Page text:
Top artists, fall movies share the loveā€¦as always

This year’s Golden Globe nominations in the music categories reflect, pretty much, business as usual: song nods going to rock-star performers and original-score noms going to late-year releases where the music takes center stage.

Globe nods are “very meaningful, an industry-recognized standard of accomplishment,” says Lia Vollack, president of worldwide music for Columbia. The label received three music noms: song for “The Heart of Every Girl,” the Elton John-Bernie Taupin tune from “Mona Lisa Smile”; song for Eddie Vedder’s “Man of the Hour” from “Big Fish”; and score, for Danny Elfman’s “Big Fish” music.

Creating a movie song “is an incredibly difficult thing for many people, even great writers, to do — to be able to capture the mood and tone of a story without literally telling every beat of it,” she says.

The songs couldn’t be more different, Vollack points out. For John and Taupin, “they wrote it from the perspective of a ’50s song, celebrating the womanly values of the period, and it plays with some degree of irony over the images,” Vollack says.

“Man of the Hour,” performed by Pearl Jam over the “Big Fish” end titles, does “a lovely, elegiac job of describing the relationship between father and son” that is the subject of the film, she adds, while Elfman’s music was “a very emotional score without being showy.”

Sting, nominated for his song “You Will Be My Ain True Love” from “Cold Mountain,” admits that he chased the assignment because he loved the book. His job was to “write a song for a woman’s voice, a voice that would bring this man back from the hell of war — a musical version of Nicole Kidman’s character.”

Performed by bluegrass vocalist Alison Krauss and produced by T Bone Burnett, the song is heard four times in the movie. “That’s different than Scotch-taping a song on the end of a film,” says Miramax music topper Randy Spendlove. “This is a song that actually furthers the story.” Gabriel Yared’s nominated score, he says, both reflected the period and worked as dramatic underscore.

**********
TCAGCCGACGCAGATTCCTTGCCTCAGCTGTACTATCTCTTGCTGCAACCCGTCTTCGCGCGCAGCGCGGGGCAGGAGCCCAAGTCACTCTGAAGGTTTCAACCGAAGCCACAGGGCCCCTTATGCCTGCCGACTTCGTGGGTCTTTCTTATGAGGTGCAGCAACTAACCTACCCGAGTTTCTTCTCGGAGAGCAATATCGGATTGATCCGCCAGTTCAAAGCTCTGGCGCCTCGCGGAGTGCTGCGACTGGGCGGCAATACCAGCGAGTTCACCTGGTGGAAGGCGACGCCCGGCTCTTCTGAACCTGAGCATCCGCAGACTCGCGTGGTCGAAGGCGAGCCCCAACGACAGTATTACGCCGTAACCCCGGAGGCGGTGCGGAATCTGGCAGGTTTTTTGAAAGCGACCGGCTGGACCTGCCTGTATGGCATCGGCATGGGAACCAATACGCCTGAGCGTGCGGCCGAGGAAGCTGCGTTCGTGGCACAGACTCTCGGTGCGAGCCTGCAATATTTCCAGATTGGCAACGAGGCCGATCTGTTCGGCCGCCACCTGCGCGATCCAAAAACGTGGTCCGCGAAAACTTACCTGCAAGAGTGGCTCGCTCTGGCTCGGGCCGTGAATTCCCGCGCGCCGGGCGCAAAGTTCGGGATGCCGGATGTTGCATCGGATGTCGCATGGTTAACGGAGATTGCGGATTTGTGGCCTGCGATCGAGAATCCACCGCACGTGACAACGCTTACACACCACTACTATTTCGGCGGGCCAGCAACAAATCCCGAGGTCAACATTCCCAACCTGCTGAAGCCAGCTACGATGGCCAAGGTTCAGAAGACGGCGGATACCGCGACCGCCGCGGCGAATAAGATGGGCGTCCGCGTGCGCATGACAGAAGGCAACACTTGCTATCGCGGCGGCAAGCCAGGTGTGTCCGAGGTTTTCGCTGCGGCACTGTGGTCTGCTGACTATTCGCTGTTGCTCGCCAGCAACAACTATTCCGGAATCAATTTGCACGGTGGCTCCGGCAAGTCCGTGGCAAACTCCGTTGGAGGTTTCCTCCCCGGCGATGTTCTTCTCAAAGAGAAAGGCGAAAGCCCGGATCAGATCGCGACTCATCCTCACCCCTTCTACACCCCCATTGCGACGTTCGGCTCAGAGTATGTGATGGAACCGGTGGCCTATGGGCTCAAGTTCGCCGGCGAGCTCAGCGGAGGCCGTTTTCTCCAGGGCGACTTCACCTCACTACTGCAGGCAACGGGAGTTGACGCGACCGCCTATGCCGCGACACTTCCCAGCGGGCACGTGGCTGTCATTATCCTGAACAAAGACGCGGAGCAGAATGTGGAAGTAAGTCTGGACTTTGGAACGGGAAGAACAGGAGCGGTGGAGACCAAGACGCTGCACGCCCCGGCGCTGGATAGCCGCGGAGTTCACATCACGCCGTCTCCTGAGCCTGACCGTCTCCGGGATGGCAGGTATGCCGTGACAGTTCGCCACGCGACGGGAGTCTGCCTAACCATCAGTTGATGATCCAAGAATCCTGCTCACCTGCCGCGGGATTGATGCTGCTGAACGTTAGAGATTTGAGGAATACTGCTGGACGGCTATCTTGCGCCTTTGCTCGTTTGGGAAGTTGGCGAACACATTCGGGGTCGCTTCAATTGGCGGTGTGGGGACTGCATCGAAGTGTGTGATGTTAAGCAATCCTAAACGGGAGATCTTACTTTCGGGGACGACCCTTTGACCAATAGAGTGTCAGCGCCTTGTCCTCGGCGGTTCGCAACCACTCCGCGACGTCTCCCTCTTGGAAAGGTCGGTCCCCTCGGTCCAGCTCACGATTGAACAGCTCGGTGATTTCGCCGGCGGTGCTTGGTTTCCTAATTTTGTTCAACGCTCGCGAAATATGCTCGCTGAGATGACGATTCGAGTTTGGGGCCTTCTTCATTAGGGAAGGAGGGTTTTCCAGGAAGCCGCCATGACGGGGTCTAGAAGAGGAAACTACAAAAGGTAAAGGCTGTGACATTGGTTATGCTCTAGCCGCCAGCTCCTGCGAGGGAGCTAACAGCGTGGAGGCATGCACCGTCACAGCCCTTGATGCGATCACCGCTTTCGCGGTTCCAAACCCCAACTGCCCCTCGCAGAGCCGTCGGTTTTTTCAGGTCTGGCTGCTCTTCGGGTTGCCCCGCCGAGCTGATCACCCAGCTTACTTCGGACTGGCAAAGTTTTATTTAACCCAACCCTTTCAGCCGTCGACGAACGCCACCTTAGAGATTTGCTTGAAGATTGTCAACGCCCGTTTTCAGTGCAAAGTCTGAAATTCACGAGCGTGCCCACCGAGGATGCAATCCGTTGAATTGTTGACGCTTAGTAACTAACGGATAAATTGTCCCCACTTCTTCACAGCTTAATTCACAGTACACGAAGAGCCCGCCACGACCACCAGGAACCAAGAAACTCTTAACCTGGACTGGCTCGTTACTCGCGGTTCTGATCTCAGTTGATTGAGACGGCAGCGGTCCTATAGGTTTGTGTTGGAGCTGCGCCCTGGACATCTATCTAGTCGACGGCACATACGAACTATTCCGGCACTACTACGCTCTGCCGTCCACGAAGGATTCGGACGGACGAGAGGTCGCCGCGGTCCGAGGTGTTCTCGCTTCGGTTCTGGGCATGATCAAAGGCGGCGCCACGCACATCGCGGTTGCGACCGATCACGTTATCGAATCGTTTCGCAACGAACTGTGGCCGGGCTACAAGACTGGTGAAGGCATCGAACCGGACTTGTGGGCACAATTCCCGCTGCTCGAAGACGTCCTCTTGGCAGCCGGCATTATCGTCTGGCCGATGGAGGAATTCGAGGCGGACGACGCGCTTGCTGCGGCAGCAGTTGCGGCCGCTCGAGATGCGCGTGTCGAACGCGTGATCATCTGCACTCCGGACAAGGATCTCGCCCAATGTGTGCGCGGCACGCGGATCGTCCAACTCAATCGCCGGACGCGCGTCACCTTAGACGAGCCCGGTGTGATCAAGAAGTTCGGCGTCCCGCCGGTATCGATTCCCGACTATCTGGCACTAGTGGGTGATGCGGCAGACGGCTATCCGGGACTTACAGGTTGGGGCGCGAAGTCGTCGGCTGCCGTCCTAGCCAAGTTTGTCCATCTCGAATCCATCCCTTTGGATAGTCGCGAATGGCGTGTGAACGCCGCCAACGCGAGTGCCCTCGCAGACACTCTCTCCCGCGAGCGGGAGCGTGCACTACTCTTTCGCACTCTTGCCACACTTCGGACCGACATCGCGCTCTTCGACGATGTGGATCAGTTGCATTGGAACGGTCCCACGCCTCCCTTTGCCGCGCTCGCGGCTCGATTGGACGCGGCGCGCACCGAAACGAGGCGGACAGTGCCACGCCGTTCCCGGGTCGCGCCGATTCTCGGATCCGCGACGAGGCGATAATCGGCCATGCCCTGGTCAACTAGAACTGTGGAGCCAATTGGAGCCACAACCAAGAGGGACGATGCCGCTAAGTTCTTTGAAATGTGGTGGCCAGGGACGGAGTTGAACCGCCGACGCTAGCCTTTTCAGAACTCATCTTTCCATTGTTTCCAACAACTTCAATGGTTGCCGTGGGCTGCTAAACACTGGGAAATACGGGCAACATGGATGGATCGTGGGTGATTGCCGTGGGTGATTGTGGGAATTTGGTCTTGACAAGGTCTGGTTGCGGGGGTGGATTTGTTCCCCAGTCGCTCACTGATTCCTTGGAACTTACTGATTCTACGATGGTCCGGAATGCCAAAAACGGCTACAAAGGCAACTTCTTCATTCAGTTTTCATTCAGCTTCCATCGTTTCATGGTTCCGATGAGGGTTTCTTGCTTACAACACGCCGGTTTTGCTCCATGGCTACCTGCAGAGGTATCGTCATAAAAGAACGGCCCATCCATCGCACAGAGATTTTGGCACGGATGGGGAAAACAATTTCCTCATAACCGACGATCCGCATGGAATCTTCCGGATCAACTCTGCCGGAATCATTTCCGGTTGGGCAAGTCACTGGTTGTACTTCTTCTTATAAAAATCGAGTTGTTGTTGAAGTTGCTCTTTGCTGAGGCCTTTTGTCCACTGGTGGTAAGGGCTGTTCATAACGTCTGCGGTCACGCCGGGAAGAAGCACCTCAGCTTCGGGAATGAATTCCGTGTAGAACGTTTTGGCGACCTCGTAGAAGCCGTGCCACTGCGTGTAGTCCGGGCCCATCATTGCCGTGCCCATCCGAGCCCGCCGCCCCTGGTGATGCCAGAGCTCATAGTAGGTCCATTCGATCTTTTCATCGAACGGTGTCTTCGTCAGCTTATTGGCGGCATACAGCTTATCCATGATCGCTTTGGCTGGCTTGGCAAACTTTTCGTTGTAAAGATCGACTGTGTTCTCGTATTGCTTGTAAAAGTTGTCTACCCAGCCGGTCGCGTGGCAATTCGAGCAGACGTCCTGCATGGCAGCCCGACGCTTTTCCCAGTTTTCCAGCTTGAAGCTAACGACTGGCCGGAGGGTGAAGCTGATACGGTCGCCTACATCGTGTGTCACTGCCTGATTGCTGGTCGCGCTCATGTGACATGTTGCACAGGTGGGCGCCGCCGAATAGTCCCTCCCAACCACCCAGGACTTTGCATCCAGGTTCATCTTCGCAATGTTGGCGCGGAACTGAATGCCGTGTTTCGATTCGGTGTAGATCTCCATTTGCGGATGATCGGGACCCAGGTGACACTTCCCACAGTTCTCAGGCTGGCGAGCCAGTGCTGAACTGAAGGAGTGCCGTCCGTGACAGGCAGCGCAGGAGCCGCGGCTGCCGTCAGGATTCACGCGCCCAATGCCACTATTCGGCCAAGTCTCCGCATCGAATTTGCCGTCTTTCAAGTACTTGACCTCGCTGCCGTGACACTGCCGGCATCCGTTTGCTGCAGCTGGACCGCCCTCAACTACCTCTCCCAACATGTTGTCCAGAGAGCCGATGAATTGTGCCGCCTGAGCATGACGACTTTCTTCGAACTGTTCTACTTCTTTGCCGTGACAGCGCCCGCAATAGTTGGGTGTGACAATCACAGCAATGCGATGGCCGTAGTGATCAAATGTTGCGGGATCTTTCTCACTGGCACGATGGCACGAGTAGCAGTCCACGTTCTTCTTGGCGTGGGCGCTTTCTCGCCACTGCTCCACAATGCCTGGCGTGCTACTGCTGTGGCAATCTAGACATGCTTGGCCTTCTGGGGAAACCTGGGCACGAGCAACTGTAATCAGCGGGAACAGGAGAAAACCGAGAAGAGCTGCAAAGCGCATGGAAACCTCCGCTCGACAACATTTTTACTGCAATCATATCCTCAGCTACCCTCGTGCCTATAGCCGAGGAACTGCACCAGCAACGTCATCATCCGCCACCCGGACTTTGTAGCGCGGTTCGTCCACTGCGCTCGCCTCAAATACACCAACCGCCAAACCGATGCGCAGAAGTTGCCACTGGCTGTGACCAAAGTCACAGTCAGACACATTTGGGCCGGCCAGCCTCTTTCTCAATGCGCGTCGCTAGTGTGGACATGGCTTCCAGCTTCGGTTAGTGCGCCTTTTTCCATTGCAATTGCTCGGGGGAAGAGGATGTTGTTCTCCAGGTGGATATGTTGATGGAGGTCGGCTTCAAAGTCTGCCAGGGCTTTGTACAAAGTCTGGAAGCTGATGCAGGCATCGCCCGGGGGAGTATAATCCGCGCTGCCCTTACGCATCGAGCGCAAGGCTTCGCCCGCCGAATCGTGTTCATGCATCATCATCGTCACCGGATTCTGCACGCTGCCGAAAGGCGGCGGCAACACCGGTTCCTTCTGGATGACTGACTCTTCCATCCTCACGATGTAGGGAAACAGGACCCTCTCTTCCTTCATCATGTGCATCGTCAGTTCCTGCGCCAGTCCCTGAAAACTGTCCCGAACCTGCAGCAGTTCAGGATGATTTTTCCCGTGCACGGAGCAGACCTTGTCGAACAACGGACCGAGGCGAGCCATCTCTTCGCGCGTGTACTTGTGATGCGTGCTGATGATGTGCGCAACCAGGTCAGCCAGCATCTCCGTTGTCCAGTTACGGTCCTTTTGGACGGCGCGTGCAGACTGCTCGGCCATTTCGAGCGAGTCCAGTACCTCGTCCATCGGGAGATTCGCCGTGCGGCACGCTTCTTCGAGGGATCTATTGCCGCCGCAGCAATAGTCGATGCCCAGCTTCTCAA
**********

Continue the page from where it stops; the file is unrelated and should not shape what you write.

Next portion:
“In America” director Jim Sheridan says he was “delighted” with the song nomination for “Time Enough for Tears,” written by U2’s Bono with Gavin Friday and Maurice Seezer. “I wanted it to be an emotive song about grief, about the autumnal feeling of the film,” he says. The trio was previously Globe-nominated in 1994 for a song from Sheridan’s “In the Name of the Father.”

New Line execs were pleased that both Howard Shore’s final “The Lord of the Rings” score and his song “Into the West” — co-written with singer Annie Lennox and screenwriter Fran Walsh — were nominated.

“It was a really rich canvas for Howard, and this very emotional song wraps the whole thing up,” explains exec VP Paul Broucek. “It was created from the perspective of Galadriel (Cate Blanchett) singing to Frodo (Elijah Wood) at the Grey Havens (near the end of the film).”

French composer Alexandre Desplat becomes the new kid on the block this year with his score nomination for “Girl With a Pearl Earring.” Speaking from his studio in Paris, he says he thought voters may have responded to his music because “the movie is very intimate, quiet, delicate, (with) long gaps between dialogue. The music gives the audience a perception of the inner thoughts and emotions” of the characters.

Two-time Globe winner Hans Zimmer (“The Lion King,” “Gladiator”), nominated again this year for his massive, Japanese-inflected orchestral score for “The Last Samurai,” says the acknowledgment is “always meaningful for a composer.”

But, surprisingly, he’s not looking to win. Instead, he says: “They haven’t given it to Howard Shore for any of those ‘Lord of the Rings’ movies, and I think he absolutely deserves it. I would like to be there to cheer Howard on.”

Sting, who won two years ago for his song “Until” from “Kate & Leopold,” says the Globes “are vitally important, as well as being a hugely fun event. It’s much less formal than the Academy Awards. You’re sitting down with your mates, and you can have a bite to eat and a glass of wine. I also think it has an effect on the Academy (nominations). It’s an important stage in the game.”

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